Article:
The BETA shelter is an old farm in Monteverde and the roof of the structure is in bad shape. It’s split into sections so any money raised will still lead to some improvements and whatever is left will go to the dogs’ medical care if it can’t be used to complete another section.

“One meter of plain roofing costs just $6, so however small your donation, it will still make a difference!”

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Based on their page, there is “no government funding for animal charities in Lebanon” so they rely purely on donations. Their goal is $35K and they’ve reached a little over $10K with 3 weeks to go – at that rate, they should make it but it can’t hurt to help spread the word to make sure they do.

BETA’s Space Crisis

BETA, Beirut for the Ethical Treatment of Animals, is having a space crisis. Their shelter is running out of space for the increasing population of animals in need of homes. This increasing number is due to two factors:

1) Low adoption rates
2) A strict no-euthanasia policy (putting unadopted animals to sleep)

There are no plans to expand the overcrowded shelter due to lack of funds. Since BETA is an NGO, it is mainly donation-based and an expansion would require a lot of the pesos that they use on operations, sterilization, deworming, food, and so on. The current shelter was never a shelter; it’s a refurbished pig farm that is home to over 400 dogs. That’s double the ideal capacity. Many dogs who were abandoned near the shelter end up at risk: hit by cars, tied to trees, injured/killed by other animals.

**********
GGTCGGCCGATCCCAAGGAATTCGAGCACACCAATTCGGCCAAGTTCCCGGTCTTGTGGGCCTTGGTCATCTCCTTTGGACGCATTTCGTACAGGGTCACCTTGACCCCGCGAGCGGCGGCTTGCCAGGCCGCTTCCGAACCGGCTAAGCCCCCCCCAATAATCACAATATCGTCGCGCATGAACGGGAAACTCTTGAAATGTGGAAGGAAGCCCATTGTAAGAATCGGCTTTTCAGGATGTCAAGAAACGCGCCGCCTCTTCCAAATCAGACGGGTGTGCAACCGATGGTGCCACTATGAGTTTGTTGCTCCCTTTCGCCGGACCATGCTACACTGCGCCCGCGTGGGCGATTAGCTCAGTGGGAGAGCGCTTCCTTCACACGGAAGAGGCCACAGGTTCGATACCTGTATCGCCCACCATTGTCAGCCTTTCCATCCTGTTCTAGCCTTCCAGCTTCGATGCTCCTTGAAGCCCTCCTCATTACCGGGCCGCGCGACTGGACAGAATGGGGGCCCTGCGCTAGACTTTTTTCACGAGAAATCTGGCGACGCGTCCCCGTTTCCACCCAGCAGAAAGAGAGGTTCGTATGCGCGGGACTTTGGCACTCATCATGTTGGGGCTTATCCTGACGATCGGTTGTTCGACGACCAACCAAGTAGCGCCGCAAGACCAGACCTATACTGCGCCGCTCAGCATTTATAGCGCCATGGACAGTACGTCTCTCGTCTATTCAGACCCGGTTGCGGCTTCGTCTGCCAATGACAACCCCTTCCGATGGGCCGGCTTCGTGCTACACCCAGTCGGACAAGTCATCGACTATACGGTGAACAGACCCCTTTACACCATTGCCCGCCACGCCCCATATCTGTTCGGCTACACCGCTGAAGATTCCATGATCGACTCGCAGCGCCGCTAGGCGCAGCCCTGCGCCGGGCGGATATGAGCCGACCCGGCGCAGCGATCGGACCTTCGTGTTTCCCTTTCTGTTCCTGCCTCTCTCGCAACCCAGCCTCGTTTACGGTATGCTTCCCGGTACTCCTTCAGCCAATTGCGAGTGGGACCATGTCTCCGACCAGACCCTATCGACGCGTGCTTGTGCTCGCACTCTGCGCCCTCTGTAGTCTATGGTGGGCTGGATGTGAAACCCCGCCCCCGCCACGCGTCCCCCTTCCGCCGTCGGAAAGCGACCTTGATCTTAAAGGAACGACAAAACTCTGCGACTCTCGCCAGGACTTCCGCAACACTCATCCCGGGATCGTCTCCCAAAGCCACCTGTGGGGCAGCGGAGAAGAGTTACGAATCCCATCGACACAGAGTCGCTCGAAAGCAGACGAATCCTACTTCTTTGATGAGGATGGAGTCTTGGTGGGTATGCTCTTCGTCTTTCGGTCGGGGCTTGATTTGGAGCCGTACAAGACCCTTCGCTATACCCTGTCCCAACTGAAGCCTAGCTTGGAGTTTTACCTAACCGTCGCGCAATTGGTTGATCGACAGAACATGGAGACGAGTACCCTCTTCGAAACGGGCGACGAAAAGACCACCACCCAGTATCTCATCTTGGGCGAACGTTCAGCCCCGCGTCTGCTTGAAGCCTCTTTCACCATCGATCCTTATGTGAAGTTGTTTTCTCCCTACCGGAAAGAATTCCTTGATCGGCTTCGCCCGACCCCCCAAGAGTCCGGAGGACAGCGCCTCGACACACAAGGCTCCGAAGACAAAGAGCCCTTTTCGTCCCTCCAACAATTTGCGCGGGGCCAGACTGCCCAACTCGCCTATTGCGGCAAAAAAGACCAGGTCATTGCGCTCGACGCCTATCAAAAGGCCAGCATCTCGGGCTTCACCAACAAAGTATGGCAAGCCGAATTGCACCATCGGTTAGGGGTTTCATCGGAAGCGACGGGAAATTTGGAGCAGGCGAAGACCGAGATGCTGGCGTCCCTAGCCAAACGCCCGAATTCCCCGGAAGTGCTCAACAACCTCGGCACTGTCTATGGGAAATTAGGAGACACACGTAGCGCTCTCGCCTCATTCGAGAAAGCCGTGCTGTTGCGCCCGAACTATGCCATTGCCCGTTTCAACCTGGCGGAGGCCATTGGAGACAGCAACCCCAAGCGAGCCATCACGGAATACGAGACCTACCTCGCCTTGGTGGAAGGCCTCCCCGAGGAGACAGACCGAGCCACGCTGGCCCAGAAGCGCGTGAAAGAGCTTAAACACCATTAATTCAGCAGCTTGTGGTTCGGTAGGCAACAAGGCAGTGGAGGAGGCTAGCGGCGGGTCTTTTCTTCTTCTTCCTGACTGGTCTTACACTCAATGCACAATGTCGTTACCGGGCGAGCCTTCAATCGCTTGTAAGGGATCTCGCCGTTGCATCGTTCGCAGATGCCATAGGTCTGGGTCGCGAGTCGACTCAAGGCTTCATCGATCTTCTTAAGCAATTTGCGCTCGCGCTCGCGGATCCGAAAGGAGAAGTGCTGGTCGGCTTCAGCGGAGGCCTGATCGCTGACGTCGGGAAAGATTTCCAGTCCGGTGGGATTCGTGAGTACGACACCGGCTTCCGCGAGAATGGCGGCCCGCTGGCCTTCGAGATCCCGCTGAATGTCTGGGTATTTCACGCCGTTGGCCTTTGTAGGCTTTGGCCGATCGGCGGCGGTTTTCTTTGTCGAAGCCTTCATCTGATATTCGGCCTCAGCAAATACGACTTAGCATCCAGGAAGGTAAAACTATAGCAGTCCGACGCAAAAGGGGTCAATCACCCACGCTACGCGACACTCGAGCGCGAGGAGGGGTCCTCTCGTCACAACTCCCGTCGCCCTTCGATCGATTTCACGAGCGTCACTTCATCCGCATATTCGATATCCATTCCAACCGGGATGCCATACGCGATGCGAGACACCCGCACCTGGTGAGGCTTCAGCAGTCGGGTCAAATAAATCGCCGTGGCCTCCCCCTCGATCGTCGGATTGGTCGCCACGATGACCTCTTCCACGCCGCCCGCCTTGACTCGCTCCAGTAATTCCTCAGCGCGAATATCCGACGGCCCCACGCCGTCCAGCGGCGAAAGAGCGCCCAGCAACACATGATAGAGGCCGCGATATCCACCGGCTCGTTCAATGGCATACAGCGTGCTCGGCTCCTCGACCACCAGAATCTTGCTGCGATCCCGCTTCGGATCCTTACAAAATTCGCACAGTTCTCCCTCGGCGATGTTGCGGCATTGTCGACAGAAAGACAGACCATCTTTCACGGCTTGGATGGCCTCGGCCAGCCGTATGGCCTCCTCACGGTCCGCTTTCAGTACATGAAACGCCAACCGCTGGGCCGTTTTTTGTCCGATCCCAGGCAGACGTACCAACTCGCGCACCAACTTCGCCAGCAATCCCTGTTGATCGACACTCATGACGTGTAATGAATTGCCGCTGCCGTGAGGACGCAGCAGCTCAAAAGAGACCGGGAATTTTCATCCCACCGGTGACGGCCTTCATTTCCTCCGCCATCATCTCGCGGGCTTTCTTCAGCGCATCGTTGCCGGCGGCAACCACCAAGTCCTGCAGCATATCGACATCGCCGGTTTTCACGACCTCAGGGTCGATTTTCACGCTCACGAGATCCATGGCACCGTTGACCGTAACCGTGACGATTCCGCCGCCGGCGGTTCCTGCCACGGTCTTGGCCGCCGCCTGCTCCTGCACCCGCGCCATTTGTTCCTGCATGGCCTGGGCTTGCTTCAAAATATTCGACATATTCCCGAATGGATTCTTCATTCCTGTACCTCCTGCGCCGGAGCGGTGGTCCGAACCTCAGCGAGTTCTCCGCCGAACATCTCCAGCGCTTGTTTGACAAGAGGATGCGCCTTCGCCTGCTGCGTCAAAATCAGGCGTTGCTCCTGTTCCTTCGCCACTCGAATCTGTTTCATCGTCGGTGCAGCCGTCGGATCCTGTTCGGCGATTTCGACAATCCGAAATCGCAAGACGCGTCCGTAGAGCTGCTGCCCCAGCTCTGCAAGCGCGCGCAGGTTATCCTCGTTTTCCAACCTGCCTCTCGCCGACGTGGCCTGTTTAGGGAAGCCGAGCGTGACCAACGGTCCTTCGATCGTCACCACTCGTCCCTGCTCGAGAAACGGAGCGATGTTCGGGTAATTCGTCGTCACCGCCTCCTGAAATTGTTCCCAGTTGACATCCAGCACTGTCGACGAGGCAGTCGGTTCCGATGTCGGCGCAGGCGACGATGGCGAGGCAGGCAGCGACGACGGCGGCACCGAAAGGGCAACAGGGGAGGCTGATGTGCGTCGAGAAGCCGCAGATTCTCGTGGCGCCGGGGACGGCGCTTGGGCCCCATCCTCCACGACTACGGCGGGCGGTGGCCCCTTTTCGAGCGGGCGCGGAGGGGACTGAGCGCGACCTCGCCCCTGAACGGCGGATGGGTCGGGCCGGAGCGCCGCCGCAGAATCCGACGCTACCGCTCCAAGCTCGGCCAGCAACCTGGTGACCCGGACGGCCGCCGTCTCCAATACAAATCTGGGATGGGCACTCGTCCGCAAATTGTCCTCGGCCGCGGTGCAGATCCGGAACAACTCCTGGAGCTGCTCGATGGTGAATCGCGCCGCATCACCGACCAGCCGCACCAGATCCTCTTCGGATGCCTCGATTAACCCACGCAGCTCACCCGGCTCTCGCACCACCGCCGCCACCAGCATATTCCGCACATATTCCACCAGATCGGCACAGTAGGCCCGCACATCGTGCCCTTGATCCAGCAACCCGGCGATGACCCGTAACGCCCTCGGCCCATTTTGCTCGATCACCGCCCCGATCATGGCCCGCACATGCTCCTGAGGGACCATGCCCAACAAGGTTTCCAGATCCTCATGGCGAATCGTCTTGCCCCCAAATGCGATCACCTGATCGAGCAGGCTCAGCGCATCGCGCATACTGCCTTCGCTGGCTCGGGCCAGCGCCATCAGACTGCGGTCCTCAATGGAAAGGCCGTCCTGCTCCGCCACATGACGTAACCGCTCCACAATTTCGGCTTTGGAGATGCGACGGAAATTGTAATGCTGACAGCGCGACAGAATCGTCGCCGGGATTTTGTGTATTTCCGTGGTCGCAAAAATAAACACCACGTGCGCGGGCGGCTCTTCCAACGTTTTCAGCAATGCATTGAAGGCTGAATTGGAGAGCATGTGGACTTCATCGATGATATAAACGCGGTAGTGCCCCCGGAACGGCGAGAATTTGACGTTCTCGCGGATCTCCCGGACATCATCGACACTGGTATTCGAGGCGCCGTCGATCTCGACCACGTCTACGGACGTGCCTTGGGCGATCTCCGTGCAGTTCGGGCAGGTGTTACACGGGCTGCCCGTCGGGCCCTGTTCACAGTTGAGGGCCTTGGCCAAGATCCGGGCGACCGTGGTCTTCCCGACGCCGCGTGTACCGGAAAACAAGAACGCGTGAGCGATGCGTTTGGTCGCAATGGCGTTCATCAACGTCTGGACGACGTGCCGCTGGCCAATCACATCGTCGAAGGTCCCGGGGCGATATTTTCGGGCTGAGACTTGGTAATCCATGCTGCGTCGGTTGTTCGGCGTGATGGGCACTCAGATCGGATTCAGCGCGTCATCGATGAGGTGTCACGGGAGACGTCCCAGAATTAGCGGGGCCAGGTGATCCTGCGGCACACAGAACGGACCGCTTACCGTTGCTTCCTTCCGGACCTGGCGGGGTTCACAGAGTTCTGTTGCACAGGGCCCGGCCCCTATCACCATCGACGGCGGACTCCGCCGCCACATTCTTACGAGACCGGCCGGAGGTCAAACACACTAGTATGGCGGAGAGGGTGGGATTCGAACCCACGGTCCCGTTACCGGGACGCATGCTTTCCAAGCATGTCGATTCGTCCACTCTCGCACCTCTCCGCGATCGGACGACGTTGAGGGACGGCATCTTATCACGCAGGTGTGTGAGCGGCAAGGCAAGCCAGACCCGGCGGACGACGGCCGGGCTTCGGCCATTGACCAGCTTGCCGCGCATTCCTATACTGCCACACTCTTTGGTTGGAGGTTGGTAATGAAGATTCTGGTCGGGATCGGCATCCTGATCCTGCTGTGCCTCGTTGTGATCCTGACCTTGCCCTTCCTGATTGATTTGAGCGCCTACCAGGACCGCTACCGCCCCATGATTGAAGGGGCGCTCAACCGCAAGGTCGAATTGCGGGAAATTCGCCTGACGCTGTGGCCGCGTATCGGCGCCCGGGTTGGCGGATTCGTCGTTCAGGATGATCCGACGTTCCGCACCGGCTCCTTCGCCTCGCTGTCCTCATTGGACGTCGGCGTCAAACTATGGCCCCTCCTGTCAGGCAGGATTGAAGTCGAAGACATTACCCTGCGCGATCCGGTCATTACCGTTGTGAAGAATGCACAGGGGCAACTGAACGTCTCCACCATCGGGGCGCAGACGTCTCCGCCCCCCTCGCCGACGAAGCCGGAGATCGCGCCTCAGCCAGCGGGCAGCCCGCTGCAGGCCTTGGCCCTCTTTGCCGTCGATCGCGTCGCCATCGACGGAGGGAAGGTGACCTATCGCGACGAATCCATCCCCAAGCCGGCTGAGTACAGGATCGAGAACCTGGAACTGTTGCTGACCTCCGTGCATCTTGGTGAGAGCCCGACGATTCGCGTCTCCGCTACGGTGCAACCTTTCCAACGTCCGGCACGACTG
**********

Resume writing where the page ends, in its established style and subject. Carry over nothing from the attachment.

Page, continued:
For the Lebanese, adoption is a new thing that people are not used to. I remember when I used to visit Beirut in the summers as a kid, Lebanon was not even a pet-keeping society. Now, the poo-covered sidewalks in Ashrafieh tell me otherwise. Cleaning up after your pets is a topic for another post though. People here are used to going to pet stores and forking over cash for purebred puppies. Sadly, there is a form of discrimination when it comes to full-grown mixed breeds. There is an archaic misconception that pure breeds are more affectionate, smarter, cuter, or just better pets. Trust me, that’s not true and I had a Persian kitten once.